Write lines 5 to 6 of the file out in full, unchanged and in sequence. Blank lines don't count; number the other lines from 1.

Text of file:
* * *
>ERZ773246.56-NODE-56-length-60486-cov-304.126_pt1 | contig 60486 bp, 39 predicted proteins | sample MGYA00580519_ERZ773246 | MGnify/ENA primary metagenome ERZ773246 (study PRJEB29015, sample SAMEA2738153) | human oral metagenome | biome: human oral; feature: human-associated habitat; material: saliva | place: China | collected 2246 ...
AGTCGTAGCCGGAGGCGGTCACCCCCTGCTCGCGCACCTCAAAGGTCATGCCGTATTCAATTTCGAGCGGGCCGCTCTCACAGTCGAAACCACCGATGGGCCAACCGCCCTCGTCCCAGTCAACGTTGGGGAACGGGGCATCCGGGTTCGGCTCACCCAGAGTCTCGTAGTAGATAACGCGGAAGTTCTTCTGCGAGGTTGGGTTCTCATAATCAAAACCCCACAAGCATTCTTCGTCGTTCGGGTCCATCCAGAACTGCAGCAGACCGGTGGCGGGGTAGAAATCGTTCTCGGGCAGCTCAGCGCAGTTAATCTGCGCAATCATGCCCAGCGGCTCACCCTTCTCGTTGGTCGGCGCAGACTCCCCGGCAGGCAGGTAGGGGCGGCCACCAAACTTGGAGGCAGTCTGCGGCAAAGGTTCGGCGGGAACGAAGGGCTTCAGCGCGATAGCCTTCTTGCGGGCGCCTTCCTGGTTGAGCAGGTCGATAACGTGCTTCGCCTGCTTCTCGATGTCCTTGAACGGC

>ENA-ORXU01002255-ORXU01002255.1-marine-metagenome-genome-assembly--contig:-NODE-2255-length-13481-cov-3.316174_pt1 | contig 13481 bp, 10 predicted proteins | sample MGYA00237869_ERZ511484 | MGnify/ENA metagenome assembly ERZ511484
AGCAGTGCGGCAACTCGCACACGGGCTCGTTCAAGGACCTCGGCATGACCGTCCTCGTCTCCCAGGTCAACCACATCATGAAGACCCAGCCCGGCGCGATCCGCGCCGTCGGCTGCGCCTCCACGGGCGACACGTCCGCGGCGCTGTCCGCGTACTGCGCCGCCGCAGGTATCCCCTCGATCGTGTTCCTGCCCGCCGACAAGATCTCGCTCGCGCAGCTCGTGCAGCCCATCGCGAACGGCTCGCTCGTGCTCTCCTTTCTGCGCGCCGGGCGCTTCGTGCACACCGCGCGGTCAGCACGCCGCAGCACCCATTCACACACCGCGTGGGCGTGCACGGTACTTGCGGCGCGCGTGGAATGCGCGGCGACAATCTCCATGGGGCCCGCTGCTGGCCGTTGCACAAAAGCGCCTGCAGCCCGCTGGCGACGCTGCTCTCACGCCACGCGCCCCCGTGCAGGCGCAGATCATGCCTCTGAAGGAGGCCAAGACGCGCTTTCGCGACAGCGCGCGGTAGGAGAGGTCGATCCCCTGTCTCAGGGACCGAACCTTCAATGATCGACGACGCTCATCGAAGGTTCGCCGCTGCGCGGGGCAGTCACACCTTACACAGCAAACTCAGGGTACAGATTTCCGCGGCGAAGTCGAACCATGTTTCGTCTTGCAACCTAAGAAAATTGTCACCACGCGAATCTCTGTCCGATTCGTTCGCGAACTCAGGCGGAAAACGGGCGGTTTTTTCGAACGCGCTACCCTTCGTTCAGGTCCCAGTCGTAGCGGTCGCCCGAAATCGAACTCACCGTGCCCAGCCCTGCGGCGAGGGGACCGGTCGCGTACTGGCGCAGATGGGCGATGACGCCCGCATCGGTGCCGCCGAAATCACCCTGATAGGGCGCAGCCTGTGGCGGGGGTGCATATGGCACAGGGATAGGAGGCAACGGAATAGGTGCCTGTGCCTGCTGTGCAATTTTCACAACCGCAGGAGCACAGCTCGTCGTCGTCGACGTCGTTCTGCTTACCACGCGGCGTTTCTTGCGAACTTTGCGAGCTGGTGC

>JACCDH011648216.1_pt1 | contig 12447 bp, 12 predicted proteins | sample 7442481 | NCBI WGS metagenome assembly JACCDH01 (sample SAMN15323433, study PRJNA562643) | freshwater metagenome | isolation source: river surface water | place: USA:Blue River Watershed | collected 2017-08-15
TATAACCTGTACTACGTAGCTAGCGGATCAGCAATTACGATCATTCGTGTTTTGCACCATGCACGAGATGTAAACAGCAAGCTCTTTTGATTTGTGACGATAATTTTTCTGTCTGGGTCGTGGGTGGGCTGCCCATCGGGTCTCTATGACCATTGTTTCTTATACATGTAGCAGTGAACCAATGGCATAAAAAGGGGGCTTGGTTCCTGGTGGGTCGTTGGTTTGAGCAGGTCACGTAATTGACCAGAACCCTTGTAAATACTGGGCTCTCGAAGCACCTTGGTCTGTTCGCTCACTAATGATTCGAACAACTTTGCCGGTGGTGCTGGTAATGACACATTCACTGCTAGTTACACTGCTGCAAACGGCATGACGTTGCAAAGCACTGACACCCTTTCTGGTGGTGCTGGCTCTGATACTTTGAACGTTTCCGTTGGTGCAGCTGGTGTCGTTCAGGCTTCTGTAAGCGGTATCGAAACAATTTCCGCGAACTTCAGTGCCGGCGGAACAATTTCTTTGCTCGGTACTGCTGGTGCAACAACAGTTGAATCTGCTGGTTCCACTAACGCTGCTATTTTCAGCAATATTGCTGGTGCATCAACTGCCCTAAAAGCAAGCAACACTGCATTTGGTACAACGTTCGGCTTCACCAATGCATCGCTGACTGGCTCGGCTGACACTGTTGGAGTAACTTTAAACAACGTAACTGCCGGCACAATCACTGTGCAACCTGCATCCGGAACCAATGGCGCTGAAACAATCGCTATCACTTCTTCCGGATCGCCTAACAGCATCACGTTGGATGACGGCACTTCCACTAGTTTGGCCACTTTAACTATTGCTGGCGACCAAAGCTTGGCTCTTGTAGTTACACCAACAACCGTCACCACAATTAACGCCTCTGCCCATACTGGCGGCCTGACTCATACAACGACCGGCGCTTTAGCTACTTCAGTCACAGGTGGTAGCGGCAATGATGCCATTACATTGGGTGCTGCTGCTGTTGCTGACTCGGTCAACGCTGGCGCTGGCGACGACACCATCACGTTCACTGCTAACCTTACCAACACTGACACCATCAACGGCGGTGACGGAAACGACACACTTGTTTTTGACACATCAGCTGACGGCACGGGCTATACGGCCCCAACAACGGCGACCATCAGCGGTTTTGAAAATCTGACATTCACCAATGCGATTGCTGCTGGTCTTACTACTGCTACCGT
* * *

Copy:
>JACCDH011648216.1_pt1 | contig 12447 bp, 12 predicted proteins | sample 7442481 | NCBI WGS metagenome assembly JACCDH01 (sample SAMN15323433, study PRJNA562643) | freshwater metagenome | isolation source: river surface water | place: USA:Blue River Watershed | collected 2017-08-15
TATAACCTGTACTACGTAGCTAGCGGATCAGCAATTACGATCATTCGTGTTTTGCACCATGCACGAGATGTAAACAGCAAGCTCTTTTGATTTGTGACGATAATTTTTCTGTCTGGGTCGTGGGTGGGCTGCCCATCGGGTCTCTATGACCATTGTTTCTTATACATGTAGCAGTGAACCAATGGCATAAAAAGGGGGCTTGGTTCCTGGTGGGTCGTTGGTTTGAGCAGGTCACGTAATTGACCAGAACCCTTGTAAATACTGGGCTCTCGAAGCACCTTGGTCTGTTCGCTCACTAATGATTCGAACAACTTTGCCGGTGGTGCTGGTAATGACACATTCACTGCTAGTTACACTGCTGCAAACGGCATGACGTTGCAAAGCACTGACACCCTTTCTGGTGGTGCTGGCTCTGATACTTTGAACGTTTCCGTTGGTGCAGCTGGTGTCGTTCAGGCTTCTGTAAGCGGTATCGAAACAATTTCCGCGAACTTCAGTGCCGGCGGAACAATTTCTTTGCTCGGTACTGCTGGTGCAACAACAGTTGAATCTGCTGGTTCCACTAACGCTGCTATTTTCAGCAATATTGCTGGTGCATCAACTGCCCTAAAAGCAAGCAACACTGCATTTGGTACAACGTTCGGCTTCACCAATGCATCGCTGACTGGCTCGGCTGACACTGTTGGAGTAACTTTAAACAACGTAACTGCCGGCACAATCACTGTGCAACCTGCATCCGGAACCAATGGCGCTGAAACAATCGCTATCACTTCTTCCGGATCGCCTAACAGCATCACGTTGGATGACGGCACTTCCACTAGTTTGGCCACTTTAACTATTGCTGGCGACCAAAGCTTGGCTCTTGTAGTTACACCAACAACCGTCACCACAATTAACGCCTCTGCCCATACTGGCGGCCTGACTCATACAACGACCGGCGCTTTAGCTACTTCAGTCACAGGTGGTAGCGGCAATGATGCCATTACATTGGGTGCTGCTGCTGTTGCTGACTCGGTCAACGCTGGCGCTGGCGACGACACCATCACGTTCACTGCTAACCTTACCAACACTGACACCATCAACGGCGGTGACGGAAACGACACACTTGTTTTTGACACATCAGCTGACGGCACGGGCTATACGGCCCCAACAACGGCGACCATCAGCGGTTTTGAAAATCTGACATTCACCAATGCGATTGCTGCTGGTCTTACTACTGCTACCGT